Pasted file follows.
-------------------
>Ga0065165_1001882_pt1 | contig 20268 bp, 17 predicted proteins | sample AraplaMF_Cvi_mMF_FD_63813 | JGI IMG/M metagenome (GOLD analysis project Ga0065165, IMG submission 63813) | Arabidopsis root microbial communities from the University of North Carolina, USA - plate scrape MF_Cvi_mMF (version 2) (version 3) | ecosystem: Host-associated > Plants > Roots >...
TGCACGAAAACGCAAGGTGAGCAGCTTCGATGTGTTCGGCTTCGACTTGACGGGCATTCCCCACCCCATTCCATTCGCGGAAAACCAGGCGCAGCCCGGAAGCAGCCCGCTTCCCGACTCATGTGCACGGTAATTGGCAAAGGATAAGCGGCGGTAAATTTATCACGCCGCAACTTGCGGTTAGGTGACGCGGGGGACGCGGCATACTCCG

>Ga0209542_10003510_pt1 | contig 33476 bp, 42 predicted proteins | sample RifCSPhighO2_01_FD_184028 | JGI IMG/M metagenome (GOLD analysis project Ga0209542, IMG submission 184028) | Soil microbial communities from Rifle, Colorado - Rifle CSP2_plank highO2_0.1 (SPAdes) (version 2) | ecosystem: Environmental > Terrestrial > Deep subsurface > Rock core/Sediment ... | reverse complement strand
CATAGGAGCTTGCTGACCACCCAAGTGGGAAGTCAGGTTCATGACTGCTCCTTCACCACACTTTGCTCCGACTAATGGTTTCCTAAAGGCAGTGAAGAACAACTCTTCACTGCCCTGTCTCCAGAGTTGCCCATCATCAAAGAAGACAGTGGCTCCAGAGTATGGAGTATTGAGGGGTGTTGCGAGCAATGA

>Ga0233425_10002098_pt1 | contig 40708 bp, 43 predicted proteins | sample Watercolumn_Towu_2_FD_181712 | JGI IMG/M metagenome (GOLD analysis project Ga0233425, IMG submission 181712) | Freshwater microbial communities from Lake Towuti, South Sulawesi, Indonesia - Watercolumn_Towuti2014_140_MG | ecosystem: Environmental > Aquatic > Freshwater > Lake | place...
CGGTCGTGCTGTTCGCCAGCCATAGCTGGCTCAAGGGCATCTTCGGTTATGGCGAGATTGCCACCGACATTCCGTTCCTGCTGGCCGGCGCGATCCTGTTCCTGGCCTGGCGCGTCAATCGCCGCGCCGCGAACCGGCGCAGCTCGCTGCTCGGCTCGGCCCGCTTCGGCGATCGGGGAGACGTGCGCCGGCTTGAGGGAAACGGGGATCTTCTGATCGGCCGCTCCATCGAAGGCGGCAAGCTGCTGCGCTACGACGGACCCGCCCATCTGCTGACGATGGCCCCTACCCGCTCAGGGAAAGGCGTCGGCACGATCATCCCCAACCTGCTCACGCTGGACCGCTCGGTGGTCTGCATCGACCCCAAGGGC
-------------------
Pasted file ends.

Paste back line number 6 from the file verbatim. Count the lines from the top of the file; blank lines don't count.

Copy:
CGGTCGTGCTGTTCGCCAGCCATAGCTGGCTCAAGGGCATCTTCGGTTATGGCGAGATTGCCACCGACATTCCGTTCCTGCTGGCCGGCGCGATCCTGTTCCTGGCCTGGCGCGTCAATCGCCGCGCCGCGAACCGGCGCAGCTCGCTGCTCGGCTCGGCCCGCTTCGGCGATCGGGGAGACGTGCGCCGGCTTGAGGGAAACGGGGATCTTCTGATCGGCCGCTCCATCGAAGGCGGCAAGCTGCTGCGCTACGACGGACCCGCCCATCTGCTGACGATGGCCCCTACCCGCTCAGGGAAAGGCGTCGGCACGATCATCCCCAACCTGCTCACGCTGGACCGCTCGGTGGTCTGCATCGACCCCAAGGGC